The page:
In this example a series of experiments was conducted at 120 F. to further demonstrate the effect of concentration and pH on the bleaching effectiveness of the present compositions. The test procedure employed was essentially the same as in Example 1 unless otherwise indicated. The compositions tested and the results obtained are summarized in Table II.

                                  TABLE II__________________________________________________________________________                                 ΔRExperiment Bleach,a)       Cyanamide,             Detergent,b)                    pH       Temp.                                 Wash CycleNo.   mmoles/l       mmoles/l             g/l    Initial                         Final                              F                                 10 mins                                      20 mins                                           30 mins__________________________________________________________________________13    16    0     1.5    9.8  9.5 120  1.1 1.6  2.314    0     16    1.5    9.8  9.7 120 0.5  0.8  0.915    8     8     1.5    9.3  8.8 120 18.1 26.0 30.316    8     80    1.5    9.8  9.8 120 13.3 14.7 15.817    8     160   1.5    9.6  9.7 120 11.4 12.5 13.518    8     8     --     2.9  2.8 120 0    0    0.219    8     8     --     7.0  7.2 120 0.3  1.4  3.820    8     8     --     11.4 11.5                             120 21.1 27.7 30.421    8     8     --     12.6 12.6                             120 4.0  8.6  11.7__________________________________________________________________________ a) Hydrogen peroxide (introduced as a stabilized, commercial grade 50% aqueous solution). b) Tide, 6.1% P.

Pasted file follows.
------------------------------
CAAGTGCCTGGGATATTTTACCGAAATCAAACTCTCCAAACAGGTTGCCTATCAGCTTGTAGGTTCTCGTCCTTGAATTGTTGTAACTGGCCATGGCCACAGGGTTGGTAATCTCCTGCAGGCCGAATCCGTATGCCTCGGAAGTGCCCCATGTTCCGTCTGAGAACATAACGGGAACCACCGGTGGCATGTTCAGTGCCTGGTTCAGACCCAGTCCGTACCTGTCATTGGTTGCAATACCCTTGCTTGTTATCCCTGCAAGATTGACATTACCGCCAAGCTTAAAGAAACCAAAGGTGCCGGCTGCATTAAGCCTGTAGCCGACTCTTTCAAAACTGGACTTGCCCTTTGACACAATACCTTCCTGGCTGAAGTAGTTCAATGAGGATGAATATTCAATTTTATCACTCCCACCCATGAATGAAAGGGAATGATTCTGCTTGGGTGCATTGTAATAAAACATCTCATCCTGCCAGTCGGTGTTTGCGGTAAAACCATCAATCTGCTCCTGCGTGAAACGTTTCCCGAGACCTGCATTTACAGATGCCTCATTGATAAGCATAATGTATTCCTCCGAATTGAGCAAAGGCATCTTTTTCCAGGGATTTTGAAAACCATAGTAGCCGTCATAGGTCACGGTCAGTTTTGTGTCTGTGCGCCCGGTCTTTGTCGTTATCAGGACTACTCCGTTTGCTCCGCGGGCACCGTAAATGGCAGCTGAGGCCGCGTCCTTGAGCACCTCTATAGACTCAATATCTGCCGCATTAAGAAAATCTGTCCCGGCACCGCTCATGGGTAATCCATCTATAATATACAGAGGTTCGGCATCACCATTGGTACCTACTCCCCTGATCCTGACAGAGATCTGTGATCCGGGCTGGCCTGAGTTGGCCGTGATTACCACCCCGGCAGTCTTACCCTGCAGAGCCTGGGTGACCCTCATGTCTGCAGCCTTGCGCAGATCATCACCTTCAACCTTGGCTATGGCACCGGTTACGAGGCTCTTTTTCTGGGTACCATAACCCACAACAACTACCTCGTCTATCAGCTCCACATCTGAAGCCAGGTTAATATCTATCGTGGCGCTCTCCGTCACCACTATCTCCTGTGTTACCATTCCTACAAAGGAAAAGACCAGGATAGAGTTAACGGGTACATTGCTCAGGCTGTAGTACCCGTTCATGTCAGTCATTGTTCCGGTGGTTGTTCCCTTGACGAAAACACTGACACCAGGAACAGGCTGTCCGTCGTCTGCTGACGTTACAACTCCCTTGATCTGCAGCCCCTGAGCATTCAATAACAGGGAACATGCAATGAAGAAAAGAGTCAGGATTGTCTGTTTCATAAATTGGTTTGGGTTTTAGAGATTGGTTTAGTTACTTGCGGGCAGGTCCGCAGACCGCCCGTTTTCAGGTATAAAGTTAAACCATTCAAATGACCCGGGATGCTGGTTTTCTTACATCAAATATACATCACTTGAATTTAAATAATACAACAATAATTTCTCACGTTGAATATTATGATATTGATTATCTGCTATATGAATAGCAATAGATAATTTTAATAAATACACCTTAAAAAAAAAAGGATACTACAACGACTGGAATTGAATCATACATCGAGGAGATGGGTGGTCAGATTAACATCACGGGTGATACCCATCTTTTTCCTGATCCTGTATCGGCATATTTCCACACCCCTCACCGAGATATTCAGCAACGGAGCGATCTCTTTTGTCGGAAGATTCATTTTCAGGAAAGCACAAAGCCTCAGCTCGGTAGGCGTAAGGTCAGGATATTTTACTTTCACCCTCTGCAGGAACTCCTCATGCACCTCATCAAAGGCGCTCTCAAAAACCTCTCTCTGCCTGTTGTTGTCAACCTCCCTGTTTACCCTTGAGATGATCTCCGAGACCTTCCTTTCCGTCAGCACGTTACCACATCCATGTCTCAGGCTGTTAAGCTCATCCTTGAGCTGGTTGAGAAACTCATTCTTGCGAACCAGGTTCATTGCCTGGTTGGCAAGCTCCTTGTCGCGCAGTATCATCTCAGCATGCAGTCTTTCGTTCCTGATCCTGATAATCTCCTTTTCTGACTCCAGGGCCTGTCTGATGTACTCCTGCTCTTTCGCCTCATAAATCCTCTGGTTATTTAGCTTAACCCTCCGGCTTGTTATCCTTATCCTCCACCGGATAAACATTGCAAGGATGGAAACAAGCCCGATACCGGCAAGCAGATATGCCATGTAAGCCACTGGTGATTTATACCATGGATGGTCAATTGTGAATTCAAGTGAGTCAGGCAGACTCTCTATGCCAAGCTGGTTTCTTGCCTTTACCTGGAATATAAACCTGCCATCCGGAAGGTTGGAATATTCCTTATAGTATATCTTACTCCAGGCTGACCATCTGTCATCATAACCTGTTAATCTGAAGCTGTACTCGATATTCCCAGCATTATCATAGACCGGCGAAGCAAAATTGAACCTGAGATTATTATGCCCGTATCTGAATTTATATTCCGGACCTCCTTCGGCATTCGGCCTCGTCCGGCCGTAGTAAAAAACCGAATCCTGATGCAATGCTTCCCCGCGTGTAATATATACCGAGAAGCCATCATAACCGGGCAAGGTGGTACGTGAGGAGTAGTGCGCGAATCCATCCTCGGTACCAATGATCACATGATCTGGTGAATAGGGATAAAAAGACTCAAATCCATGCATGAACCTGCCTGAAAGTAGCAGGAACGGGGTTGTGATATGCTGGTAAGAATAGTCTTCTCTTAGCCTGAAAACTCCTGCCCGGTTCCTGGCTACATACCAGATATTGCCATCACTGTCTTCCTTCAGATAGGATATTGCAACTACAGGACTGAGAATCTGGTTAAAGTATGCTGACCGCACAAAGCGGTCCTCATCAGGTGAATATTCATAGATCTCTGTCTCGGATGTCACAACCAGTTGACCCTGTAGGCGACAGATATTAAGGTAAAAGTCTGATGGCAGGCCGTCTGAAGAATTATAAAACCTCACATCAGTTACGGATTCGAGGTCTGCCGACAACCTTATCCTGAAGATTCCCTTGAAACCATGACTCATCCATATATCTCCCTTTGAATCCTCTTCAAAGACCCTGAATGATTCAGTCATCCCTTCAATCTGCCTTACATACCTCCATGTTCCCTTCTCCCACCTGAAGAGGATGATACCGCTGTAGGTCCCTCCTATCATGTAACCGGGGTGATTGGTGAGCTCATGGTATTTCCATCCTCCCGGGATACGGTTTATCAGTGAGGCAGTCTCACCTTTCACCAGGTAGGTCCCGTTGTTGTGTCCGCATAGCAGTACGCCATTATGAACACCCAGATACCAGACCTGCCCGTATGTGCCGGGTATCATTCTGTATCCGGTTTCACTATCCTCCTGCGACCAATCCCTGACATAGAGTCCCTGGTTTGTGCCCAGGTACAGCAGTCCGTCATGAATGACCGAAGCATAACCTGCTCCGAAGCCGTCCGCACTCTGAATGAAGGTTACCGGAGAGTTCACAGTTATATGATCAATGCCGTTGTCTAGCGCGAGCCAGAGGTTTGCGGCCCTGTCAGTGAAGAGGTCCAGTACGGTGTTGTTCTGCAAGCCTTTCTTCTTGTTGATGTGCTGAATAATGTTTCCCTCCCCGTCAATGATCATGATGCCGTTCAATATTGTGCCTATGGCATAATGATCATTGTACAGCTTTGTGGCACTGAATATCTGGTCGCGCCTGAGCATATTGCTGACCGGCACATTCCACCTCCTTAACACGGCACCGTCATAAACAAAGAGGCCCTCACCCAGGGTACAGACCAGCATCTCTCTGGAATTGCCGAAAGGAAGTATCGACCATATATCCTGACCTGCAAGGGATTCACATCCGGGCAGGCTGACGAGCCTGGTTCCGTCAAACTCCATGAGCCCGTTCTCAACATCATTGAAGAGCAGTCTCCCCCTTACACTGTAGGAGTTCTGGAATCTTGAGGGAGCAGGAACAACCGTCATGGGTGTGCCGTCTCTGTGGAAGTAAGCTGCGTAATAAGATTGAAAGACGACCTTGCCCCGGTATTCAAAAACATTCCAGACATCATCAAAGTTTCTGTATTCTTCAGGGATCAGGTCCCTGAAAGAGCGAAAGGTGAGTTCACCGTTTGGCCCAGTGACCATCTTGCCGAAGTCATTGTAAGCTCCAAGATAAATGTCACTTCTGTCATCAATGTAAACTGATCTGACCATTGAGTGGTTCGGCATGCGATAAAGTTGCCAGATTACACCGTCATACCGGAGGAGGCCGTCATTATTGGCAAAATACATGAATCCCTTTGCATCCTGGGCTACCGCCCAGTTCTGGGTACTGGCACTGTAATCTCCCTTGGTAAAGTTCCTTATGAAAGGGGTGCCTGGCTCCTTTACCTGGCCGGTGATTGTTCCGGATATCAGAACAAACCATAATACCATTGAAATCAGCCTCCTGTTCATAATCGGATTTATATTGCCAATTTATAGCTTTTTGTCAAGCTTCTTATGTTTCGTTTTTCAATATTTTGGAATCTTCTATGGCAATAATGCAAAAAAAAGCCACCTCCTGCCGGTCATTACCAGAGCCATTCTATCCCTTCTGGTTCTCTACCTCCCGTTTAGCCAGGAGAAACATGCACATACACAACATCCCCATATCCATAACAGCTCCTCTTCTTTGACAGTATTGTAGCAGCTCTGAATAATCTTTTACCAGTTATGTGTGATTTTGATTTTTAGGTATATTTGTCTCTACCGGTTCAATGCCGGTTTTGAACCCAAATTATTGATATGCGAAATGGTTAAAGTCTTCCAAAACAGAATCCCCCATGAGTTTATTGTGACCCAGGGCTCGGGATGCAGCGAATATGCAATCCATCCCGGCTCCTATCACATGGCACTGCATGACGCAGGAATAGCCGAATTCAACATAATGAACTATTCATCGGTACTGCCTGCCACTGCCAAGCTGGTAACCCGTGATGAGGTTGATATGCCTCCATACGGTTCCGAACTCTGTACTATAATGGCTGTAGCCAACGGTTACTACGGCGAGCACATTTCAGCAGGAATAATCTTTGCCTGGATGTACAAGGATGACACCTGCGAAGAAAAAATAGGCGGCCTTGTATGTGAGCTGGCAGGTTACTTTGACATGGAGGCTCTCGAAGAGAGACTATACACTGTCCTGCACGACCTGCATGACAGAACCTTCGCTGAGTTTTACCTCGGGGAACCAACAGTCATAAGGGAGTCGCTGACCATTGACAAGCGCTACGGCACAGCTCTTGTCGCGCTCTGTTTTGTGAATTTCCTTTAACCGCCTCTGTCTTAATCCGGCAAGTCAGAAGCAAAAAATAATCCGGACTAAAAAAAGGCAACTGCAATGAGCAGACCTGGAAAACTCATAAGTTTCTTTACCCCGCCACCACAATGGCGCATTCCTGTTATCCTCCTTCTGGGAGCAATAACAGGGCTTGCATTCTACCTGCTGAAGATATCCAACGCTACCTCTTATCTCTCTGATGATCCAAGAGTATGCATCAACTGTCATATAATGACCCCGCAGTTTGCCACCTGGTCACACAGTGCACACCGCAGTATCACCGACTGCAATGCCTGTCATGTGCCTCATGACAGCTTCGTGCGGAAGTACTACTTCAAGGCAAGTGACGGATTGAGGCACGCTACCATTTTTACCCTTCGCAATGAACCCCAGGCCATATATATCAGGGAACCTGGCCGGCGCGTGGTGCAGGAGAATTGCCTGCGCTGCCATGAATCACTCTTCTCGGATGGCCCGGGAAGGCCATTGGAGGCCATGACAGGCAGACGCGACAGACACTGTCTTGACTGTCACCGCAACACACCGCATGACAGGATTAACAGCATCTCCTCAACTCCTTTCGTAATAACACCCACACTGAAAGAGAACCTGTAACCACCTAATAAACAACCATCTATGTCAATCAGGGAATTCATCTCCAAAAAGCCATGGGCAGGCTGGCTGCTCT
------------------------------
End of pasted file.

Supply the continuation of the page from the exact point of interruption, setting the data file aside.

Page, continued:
The foregoing data indicate that the combination of cyanamide with a peroxide-based bleach gives substantially greater bleaching action than the use of equivalent amounts of these components individually. The results also reflect that the bleaching effectiveness is pH dependent, with little or no activation occurring under the test conditions at pH values of 7 and below.

EXAMPLE 3